Other assets

 

532

 

549

 

 

 

 

 

 

 

Total Assets

 

$

23,547

 

$

23,476

 

 

 

 

 

 

 

LIABILITIES

 

 

 

 

 

Current liabilities

 

 

 

 

 

Current portion of long-term debt including obligations under capital leases and financing obligations

 

$

1,340

 

$

1,315

 

Trade accounts payable

 

4,326

 

4,329

 

Accrued salaries and wages

 

900

 

1,056

 

Deferred income taxes

 

190

 

190

 

Other current liabilities

 

2,586

 

2,215

 

Total current liabilities

 

9,342

 

9,105

 

 

 

 

 

 

 

Long-term debt including obligations under capital leases and financing obligations

 

 

 

 

 

Face-value of long-term debt including obligations under capital leases and financing obligations

 

6,775

 

6,826

 

Adjustment to reflect fair-value interest rate hedges

 

12

 

24

 

Long-term debt including obligations under capital leases and financing obligations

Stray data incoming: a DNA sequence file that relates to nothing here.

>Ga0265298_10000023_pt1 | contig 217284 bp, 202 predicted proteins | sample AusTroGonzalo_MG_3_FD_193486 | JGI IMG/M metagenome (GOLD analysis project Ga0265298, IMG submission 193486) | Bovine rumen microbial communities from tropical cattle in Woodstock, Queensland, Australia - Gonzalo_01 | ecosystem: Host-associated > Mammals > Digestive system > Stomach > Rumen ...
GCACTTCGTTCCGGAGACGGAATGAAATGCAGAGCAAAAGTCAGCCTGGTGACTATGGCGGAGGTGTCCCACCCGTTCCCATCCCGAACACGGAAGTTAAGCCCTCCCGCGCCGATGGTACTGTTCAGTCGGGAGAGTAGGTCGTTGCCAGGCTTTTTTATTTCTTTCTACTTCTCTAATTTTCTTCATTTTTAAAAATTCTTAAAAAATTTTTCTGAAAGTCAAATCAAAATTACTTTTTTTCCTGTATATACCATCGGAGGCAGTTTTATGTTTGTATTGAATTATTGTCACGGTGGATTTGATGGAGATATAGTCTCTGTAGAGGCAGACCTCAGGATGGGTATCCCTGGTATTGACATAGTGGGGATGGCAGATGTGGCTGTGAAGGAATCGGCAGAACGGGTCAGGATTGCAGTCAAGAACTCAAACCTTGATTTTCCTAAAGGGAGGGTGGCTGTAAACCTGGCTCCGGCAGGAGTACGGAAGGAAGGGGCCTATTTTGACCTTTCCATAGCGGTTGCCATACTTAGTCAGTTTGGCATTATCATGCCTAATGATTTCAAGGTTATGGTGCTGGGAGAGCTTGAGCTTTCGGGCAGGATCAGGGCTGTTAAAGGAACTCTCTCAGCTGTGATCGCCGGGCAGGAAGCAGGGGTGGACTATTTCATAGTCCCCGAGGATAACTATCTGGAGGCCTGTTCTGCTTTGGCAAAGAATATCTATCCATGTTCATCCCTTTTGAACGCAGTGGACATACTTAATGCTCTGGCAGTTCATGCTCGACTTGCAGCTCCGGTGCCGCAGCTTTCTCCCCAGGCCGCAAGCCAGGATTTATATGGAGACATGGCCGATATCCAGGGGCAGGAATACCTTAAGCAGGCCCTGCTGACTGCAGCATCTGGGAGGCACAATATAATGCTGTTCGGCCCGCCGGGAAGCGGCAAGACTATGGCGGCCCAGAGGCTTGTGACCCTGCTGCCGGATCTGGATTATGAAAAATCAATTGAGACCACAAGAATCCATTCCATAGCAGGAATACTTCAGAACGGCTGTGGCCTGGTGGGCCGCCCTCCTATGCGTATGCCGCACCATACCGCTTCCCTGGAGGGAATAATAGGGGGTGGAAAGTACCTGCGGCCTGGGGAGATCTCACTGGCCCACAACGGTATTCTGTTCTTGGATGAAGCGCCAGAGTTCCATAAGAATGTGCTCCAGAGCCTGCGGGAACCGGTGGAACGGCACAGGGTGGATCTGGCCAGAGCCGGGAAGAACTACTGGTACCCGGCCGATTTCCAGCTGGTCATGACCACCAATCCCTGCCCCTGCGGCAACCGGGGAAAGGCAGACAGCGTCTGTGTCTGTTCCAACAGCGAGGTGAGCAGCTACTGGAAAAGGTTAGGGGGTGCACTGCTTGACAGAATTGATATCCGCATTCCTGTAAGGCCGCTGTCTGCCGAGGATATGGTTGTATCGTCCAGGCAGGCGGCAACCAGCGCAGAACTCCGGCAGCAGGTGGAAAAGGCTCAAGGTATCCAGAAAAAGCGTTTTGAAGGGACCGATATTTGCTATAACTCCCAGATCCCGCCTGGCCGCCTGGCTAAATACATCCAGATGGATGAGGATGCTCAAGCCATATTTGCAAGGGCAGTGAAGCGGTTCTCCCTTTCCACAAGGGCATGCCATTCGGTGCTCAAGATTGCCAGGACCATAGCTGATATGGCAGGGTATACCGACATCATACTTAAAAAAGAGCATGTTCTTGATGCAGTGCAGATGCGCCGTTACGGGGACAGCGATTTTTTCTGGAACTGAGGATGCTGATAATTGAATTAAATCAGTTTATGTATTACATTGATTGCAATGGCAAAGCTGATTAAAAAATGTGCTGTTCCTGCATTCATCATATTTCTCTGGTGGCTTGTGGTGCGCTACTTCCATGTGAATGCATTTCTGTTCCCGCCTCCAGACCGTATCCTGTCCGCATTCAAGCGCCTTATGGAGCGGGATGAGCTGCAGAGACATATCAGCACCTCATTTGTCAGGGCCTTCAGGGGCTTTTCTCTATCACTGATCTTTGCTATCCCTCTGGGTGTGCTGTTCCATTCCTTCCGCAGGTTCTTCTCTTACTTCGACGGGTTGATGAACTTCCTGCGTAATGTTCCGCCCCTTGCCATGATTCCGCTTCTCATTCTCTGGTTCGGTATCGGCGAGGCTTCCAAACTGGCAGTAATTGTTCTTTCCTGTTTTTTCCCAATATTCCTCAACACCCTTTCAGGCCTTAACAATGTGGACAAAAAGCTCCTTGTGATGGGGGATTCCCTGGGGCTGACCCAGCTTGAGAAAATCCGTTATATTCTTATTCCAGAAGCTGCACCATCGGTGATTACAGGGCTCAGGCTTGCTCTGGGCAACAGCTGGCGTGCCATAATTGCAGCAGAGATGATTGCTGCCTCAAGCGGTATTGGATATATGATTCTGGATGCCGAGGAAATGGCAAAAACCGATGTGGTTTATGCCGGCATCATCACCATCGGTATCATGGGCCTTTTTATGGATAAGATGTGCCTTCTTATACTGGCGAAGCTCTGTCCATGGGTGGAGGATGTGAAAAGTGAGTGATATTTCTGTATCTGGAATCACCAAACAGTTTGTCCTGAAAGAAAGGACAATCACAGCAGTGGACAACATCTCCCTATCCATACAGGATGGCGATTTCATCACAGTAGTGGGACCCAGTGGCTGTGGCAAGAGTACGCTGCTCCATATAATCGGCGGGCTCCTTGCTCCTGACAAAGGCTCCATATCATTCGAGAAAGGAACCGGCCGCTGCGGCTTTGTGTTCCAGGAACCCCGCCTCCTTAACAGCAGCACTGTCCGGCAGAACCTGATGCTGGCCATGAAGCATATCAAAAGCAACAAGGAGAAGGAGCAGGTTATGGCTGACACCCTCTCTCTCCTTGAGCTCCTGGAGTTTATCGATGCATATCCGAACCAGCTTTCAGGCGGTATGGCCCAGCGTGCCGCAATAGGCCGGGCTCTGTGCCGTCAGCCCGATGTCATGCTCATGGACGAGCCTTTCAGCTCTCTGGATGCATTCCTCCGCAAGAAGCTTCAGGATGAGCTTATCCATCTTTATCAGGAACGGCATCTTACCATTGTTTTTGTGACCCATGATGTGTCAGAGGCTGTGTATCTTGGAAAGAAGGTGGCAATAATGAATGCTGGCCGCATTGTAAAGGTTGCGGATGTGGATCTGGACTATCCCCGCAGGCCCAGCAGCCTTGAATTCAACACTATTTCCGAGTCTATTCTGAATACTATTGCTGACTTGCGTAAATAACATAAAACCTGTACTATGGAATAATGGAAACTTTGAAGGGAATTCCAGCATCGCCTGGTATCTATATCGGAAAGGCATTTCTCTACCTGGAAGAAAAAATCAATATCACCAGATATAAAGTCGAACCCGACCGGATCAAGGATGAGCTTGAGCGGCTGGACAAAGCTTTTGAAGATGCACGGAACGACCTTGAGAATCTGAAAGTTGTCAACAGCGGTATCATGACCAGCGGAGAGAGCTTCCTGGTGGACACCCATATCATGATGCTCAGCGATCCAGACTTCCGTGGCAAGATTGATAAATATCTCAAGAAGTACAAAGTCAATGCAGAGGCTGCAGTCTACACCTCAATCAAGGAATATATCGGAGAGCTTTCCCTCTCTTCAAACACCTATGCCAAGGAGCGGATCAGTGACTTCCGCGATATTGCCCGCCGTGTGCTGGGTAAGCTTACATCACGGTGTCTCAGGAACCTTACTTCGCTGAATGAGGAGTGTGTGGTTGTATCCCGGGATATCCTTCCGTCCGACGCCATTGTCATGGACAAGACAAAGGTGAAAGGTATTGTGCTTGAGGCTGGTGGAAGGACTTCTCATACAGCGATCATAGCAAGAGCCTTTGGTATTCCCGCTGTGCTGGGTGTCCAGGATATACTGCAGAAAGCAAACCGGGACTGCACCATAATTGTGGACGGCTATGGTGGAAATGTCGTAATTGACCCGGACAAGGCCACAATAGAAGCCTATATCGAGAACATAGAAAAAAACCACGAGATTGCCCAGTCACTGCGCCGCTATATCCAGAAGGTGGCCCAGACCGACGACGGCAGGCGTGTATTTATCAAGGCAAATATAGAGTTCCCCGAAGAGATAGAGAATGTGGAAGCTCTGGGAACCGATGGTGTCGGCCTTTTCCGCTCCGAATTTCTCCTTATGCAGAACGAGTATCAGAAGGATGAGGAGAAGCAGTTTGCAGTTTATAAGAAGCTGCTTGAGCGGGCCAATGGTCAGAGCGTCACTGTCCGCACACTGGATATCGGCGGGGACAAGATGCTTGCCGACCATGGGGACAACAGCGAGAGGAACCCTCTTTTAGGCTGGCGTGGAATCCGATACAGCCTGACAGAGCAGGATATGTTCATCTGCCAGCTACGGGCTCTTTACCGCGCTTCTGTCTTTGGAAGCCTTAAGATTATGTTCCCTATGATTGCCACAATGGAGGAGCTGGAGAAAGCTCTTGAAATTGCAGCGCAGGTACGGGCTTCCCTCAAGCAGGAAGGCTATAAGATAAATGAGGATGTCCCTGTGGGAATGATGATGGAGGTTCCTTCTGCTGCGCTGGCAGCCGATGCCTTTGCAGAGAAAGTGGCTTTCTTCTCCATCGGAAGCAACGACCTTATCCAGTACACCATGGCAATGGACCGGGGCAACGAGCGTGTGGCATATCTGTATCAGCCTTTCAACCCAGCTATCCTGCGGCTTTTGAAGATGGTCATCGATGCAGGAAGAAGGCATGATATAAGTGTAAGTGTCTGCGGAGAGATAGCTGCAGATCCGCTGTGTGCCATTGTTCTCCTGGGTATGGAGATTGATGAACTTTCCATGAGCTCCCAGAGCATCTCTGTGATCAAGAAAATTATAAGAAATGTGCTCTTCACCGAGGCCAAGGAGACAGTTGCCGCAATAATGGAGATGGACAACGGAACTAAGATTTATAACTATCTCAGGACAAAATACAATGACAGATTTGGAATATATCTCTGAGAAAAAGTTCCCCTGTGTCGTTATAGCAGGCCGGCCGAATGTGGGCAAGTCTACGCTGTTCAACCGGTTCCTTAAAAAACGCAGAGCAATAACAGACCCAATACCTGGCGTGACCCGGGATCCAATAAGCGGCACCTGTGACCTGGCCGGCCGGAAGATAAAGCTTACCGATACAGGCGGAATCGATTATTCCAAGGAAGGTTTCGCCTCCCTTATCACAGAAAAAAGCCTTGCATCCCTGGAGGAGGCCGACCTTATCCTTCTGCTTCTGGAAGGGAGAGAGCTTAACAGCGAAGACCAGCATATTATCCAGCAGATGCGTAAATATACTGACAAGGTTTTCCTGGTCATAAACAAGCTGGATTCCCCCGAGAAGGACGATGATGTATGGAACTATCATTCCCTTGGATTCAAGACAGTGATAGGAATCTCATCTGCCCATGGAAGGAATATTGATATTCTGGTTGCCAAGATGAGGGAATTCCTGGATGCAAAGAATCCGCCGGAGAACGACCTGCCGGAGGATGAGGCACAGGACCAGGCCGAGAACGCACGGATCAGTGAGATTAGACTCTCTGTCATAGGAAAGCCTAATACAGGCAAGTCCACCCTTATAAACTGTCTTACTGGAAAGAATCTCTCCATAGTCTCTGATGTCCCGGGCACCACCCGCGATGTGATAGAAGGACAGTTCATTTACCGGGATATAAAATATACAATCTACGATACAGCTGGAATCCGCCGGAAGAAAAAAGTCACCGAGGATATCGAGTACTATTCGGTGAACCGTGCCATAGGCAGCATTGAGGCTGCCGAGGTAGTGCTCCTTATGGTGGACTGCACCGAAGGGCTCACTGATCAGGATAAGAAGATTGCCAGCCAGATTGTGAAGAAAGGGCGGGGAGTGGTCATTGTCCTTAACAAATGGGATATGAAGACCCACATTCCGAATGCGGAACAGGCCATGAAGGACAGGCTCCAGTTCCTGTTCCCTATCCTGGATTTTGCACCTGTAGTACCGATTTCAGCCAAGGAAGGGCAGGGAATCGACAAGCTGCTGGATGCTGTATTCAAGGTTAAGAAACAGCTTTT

6,787

 

6,850

 

 

 

 

 

 

 

Deferred income taxes

 

740

 

647

 

Pension and postretirement benefit obligations

 

1,403

 

1,393

 

Other long-term liabilities

 

1,482

 

1,515

 

 

 

 

 

 

 

Total Liabilities

 

19,754

 

19,510

 

 

 

 

 

 

 

Commitments and contingencies (see Note 7)

 

 

 

 

 

 

 

 

 

 

 

SHAREOWNERS’ EQUITY

 

 

 

 

 

 

 

 

 

 

 

Preferred shares, $100 per share, 5 shares authorized and unissued

 

¾

 

¾

 

Common shares, $1 par per share, 1,000 shares authorized; 959 shares issued in 2012 and 2011

 

959

 

959

 

Additional paid-in capital

 

3,426

 

3,427

 

Accumulated other comprehensive loss

 

(825

)

(844

)

Accumulated earnings

 

9,164

 

8,571

 

Common shares in treasury, at cost, 432 shares in 2012 and 398 shares in 2011

 

(8,933

)

(8,132

)

 

 

 

 

 

 

Total Shareowners’ Equity - The Kroger Co.

 

3,791

 

3,981

 

Noncontrolling interests

 

2

 

(15

)

 

 

 

 

 

 

Total Equity

 

3,793

 

3,966

 

 

 

 

 

 

 

Total Liabilities and Equity

 

$

23,547

 

$

23,476

 

 

The accompanying notes are an integral part of the Consolidated Financial Statements.

 

4



 

THE KROGER CO.

CONSOLIDATED STATEMENTS OF CASH FLOWS

(in millions and unaudited)

 

 

 

Two Quarters Ended

 

 

 

August 11,
2012

 

August 13,
2011